110 A High-Elevation Tornado over Northern Arizona

Wednesday, 7 November 2012
Symphony III and Foyer (Loews Vanderbilt Hotel)
David O. Blanchard, NOAA/NWS, Flagstaff, AZ
Manuscript (1.3 MB)

Mountain tornadoes, although uncommon, have been documented over the years across the western states. Recently, a tornado occurred over the San Francisco Peaks of northern Arizona. This group of volcanic peaks includes Humphreys PeakĀ—the highest point in Arizona at 12,633 feet.

The tornado formed over the gently sloping terrain west of the San Francisco Peaks and then moved up the west flank of Humphreys Peak. Damage was isolated along the early portion of the path at around 9000 feet. As it moved up the mountain, damage increased in both intensity and coverage with the peak damage occurring near 9800 feet. Higher up the mountain isolated damage continued until the tornado dissipated near 10500 feet. This makes this the third highest documented tornado in the United States.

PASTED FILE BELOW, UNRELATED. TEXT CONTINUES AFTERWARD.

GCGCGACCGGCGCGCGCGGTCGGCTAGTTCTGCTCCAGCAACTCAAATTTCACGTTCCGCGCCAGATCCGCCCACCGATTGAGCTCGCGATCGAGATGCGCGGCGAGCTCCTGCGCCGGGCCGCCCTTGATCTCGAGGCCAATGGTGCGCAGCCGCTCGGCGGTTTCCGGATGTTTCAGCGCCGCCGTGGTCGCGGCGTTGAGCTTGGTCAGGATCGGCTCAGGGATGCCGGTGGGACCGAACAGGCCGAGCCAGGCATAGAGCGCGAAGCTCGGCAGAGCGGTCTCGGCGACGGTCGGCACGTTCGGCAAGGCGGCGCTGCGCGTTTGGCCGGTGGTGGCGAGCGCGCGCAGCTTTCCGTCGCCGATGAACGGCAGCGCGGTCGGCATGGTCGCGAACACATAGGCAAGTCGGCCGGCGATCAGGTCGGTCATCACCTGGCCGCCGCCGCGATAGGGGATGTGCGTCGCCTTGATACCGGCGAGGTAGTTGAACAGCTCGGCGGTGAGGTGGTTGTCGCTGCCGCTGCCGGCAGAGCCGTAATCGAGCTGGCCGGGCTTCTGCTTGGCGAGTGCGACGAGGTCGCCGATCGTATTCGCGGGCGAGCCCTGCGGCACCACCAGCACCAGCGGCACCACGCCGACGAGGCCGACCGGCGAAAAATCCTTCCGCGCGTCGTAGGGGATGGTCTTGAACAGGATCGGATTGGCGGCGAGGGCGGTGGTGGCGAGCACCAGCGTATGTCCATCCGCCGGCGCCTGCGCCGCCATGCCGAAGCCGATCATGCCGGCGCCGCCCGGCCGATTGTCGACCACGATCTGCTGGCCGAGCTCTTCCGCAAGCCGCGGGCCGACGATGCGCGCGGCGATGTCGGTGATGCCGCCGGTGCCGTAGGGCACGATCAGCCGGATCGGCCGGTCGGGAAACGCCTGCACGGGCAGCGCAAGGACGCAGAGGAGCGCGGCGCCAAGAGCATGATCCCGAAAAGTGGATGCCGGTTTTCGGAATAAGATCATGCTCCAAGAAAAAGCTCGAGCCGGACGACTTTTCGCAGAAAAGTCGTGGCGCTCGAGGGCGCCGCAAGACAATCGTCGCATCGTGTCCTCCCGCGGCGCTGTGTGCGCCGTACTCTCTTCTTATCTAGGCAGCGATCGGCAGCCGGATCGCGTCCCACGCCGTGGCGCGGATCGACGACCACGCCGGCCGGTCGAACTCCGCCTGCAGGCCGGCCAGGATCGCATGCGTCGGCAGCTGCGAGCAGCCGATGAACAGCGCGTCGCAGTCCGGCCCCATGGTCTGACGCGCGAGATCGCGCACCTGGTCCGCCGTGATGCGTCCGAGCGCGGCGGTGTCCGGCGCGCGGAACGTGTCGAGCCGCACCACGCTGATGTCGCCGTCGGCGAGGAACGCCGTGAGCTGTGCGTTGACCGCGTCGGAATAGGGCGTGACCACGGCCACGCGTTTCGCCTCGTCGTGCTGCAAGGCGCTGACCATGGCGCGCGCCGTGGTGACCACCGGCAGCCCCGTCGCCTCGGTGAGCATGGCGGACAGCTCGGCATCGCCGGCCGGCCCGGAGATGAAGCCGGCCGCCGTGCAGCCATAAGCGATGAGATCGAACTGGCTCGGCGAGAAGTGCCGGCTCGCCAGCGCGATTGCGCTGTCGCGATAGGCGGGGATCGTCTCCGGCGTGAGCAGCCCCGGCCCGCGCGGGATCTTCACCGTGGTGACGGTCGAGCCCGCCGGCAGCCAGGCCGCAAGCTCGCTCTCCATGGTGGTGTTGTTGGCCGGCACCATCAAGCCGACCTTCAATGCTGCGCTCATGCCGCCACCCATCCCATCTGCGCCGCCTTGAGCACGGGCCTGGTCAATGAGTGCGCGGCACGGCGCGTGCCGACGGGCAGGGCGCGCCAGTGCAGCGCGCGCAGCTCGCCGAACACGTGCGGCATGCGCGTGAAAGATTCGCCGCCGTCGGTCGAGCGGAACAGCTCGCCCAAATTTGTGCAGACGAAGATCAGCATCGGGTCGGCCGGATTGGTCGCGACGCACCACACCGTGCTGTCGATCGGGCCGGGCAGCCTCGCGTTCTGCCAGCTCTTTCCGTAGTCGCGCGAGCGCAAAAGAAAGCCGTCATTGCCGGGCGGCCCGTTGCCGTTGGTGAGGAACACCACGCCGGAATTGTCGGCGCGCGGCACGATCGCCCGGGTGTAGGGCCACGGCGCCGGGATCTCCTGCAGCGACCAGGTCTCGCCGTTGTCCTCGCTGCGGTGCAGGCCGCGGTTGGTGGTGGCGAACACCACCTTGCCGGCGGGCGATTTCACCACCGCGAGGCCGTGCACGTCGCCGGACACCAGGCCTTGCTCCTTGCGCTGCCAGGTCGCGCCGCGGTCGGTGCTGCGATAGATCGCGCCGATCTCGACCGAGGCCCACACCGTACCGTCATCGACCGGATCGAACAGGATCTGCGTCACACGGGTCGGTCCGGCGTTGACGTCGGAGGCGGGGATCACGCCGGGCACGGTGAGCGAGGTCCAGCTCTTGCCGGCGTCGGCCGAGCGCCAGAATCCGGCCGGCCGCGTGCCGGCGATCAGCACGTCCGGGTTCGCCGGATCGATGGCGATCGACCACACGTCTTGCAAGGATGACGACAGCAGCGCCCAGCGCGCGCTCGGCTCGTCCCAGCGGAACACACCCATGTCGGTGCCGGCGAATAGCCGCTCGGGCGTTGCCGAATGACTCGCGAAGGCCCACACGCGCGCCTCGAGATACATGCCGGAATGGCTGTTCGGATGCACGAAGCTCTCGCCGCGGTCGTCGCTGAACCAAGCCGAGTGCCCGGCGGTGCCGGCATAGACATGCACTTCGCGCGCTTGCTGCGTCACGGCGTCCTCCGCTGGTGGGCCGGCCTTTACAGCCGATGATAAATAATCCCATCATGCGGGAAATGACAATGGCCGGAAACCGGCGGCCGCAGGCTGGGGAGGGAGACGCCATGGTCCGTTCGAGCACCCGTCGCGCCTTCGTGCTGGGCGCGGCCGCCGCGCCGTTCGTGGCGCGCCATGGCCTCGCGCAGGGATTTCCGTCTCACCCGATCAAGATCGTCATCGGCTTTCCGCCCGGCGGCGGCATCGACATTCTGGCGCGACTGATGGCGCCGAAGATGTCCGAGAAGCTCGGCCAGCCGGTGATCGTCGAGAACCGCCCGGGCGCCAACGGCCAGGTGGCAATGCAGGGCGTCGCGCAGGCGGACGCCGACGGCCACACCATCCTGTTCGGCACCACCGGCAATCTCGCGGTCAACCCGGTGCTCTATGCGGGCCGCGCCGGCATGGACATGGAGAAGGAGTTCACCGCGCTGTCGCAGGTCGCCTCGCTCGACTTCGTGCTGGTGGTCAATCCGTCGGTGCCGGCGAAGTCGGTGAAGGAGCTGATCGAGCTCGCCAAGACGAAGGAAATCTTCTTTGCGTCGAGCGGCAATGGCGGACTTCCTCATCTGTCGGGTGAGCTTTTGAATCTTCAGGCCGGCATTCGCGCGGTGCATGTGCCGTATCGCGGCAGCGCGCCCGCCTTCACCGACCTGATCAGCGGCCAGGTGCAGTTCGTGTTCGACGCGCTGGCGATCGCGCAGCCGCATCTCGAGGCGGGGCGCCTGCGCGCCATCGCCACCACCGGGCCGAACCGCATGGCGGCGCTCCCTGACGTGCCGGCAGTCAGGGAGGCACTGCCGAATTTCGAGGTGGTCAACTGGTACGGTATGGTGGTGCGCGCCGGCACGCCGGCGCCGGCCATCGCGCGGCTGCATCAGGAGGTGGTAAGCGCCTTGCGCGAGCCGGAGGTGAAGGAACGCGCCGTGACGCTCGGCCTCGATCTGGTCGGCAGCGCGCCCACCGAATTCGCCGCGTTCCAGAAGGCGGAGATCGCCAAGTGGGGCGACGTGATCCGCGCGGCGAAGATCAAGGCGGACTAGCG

The tornado occurred approximately 11 miles and within 90 minutes of the regularly scheduled rawinsonde launch from the National Weather Service Forecast Office in Bellemont, Arizona. This is the fourth high-elevation tornado proximity sounding taken from the Flagstaff NWS office in the past decade.

This paper will document and compare the environment of this event with other recent tornadic events over northern Arizona.

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